During recent months, however, certain forces have been working against this trend, both in the United States and in other countries. First of all there has been a substantial recovery in world production and world employment. The fact and measure of this recovery were summarized in October in the Loveday report rendered to the League, and were amplified in December by a statement made by Mr. H. B. Butler, Director of the International Labor Office at Geneva. Secondly, while improvement has been mainly felt in the home trade of the reporting countries, the January Bulletin of Statistics of the Economic Intelligence Service of the League contains significant figures regarding the state of world commerce. With the gold dollar value of world trade in 1929 taken as equal to 100, the average figures fell to 80.8 in 1930, to 57.7 in 1931, to 39.0 in 1932. The low point was reached in April 1933 at 32.5 percent of the 1929 norm. From this low point in April the figure advanced to 36.6 in November, indicating that for the present the decline has been arrested, and suggesting the possibility of a cyclical upturn. Lastly there has been a change from the psychology of despair and defeatism to that of hope and determination in the principal industrial countries, excepting France. The recovery is marked in Great Britain and the accompanying spirit is vigorously voiced by Garvin: "In 1933 we have done it. Amongst exporting nations we have recovered first place which we seemed to have lost forever. In this age of super-competition it will take us all our time to maintain that primacy magnificently recovered. We can hold it beyond doubt if the mass of the country can be made to understand that all sporting competition is thrown into the shade by this kindling fight to hold the greatest of all 'records' in the sphere of world commerce."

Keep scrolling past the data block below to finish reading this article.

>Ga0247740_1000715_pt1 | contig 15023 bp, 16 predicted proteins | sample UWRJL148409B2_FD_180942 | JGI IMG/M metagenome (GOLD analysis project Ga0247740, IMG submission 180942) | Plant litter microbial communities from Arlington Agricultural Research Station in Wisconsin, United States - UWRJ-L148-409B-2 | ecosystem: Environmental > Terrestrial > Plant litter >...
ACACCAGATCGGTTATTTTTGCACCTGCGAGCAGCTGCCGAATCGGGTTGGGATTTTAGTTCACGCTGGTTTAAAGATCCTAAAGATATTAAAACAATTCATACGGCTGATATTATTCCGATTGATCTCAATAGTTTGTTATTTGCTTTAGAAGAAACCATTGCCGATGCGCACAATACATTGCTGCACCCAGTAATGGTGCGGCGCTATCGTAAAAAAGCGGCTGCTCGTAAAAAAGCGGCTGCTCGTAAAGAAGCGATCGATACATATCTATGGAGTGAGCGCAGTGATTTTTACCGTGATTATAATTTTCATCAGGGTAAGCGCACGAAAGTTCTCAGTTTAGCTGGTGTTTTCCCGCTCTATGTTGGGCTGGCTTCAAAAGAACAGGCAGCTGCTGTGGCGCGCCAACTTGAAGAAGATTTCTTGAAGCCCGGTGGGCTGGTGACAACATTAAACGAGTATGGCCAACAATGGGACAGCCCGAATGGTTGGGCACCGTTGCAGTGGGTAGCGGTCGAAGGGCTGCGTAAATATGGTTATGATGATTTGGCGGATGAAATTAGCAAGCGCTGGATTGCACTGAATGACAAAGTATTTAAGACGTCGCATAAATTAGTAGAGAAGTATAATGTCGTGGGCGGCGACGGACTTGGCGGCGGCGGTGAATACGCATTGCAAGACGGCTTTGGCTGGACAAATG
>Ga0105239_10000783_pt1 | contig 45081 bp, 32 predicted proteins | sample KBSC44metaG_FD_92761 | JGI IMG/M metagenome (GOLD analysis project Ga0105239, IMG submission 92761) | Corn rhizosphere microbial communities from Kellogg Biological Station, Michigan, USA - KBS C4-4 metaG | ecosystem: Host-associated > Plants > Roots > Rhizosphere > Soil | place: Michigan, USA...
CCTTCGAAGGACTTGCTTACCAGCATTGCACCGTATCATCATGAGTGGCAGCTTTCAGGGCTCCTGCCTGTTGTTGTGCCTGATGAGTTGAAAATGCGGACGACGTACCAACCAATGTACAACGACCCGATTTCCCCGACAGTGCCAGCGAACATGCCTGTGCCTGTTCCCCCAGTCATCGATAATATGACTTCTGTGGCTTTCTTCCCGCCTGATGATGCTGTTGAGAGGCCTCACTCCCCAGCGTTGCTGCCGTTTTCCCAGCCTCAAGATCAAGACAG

In the United States there has been such intense and anxious preoccupation with our domestic program that the external relations of this country seem to have been shelved while the domestic crisis is being worked out. But, in fact, it is little short of amazing what the Roosevelt administration has accomplished in political and economic relations with other countries during the past six months, proceeding, not upon nationalist principles, but in the spirit of international comity. The wheat agreement and the silver agreement may prove to be short-lived in their influence, but they were brought into being by give and take. The recognition of Russia closed an old breach and promises some increase in trade. The "token" payments by Great Britain on debt account were received by the President with courteous expressions of personal good-will. Unexpectedly strong and concrete support was given by the White House to Mr. Norman Davis in his final efforts to bring about a disarmament agreement. Notice that the American fleet would be withdrawn from Pacific to Atlantic waters was a dramatic sign of friendly intentions, and the cordial reference which the President made to the League of Nations on the anniversary of Woodrow Wilson's birthday was a gratuitous effort to give that institution its due.